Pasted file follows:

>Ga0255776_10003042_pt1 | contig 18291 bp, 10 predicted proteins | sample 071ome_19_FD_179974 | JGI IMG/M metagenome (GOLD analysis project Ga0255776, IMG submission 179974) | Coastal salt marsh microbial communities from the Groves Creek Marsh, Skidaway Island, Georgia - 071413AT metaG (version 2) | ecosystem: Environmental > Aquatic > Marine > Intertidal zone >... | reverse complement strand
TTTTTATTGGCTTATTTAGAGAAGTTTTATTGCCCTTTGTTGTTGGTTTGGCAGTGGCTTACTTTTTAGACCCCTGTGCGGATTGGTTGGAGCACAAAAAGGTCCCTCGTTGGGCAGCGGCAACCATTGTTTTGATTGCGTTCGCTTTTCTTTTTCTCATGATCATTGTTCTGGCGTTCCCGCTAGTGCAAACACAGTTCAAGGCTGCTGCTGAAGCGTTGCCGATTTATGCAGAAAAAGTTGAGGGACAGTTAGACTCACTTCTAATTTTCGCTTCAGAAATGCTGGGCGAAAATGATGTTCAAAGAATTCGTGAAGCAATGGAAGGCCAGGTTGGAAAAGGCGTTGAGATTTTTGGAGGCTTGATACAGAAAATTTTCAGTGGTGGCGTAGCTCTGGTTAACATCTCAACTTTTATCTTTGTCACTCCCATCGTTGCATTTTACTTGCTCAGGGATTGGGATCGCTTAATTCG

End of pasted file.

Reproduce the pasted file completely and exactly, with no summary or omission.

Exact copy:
>Ga0255776_10003042_pt1 | contig 18291 bp, 10 predicted proteins | sample 071ome_19_FD_179974 | JGI IMG/M metagenome (GOLD analysis project Ga0255776, IMG submission 179974) | Coastal salt marsh microbial communities from the Groves Creek Marsh, Skidaway Island, Georgia - 071413AT metaG (version 2) | ecosystem: Environmental > Aquatic > Marine > Intertidal zone >... | reverse complement strand
TTTTTATTGGCTTATTTAGAGAAGTTTTATTGCCCTTTGTTGTTGGTTTGGCAGTGGCTTACTTTTTAGACCCCTGTGCGGATTGGTTGGAGCACAAAAAGGTCCCTCGTTGGGCAGCGGCAACCATTGTTTTGATTGCGTTCGCTTTTCTTTTTCTCATGATCATTGTTCTGGCGTTCCCGCTAGTGCAAACACAGTTCAAGGCTGCTGCTGAAGCGTTGCCGATTTATGCAGAAAAAGTTGAGGGACAGTTAGACTCACTTCTAATTTTCGCTTCAGAAATGCTGGGCGAAAATGATGTTCAAAGAATTCGTGAAGCAATGGAAGGCCAGGTTGGAAAAGGCGTTGAGATTTTTGGAGGCTTGATACAGAAAATTTTCAGTGGTGGCGTAGCTCTGGTTAACATCTCAACTTTTATCTTTGTCACTCCCATCGTTGCATTTTACTTGCTCAGGGATTGGGATCGCTTAATTCG